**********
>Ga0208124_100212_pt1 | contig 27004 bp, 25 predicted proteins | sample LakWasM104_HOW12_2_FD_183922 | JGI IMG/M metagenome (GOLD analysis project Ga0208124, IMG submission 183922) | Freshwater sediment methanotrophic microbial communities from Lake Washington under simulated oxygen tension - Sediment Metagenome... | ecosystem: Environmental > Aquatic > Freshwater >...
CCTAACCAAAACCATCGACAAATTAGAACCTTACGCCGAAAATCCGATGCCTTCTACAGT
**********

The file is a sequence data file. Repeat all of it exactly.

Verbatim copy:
>Ga0208124_100212_pt1 | contig 27004 bp, 25 predicted proteins | sample LakWasM104_HOW12_2_FD_183922 | JGI IMG/M metagenome (GOLD analysis project Ga0208124, IMG submission 183922) | Freshwater sediment methanotrophic microbial communities from Lake Washington under simulated oxygen tension - Sediment Metagenome... | ecosystem: Environmental > Aquatic > Freshwater >...
CCTAACCAAAACCATCGACAAATTAGAACCTTACGCCGAAAATCCGATGCCTTCTACAGT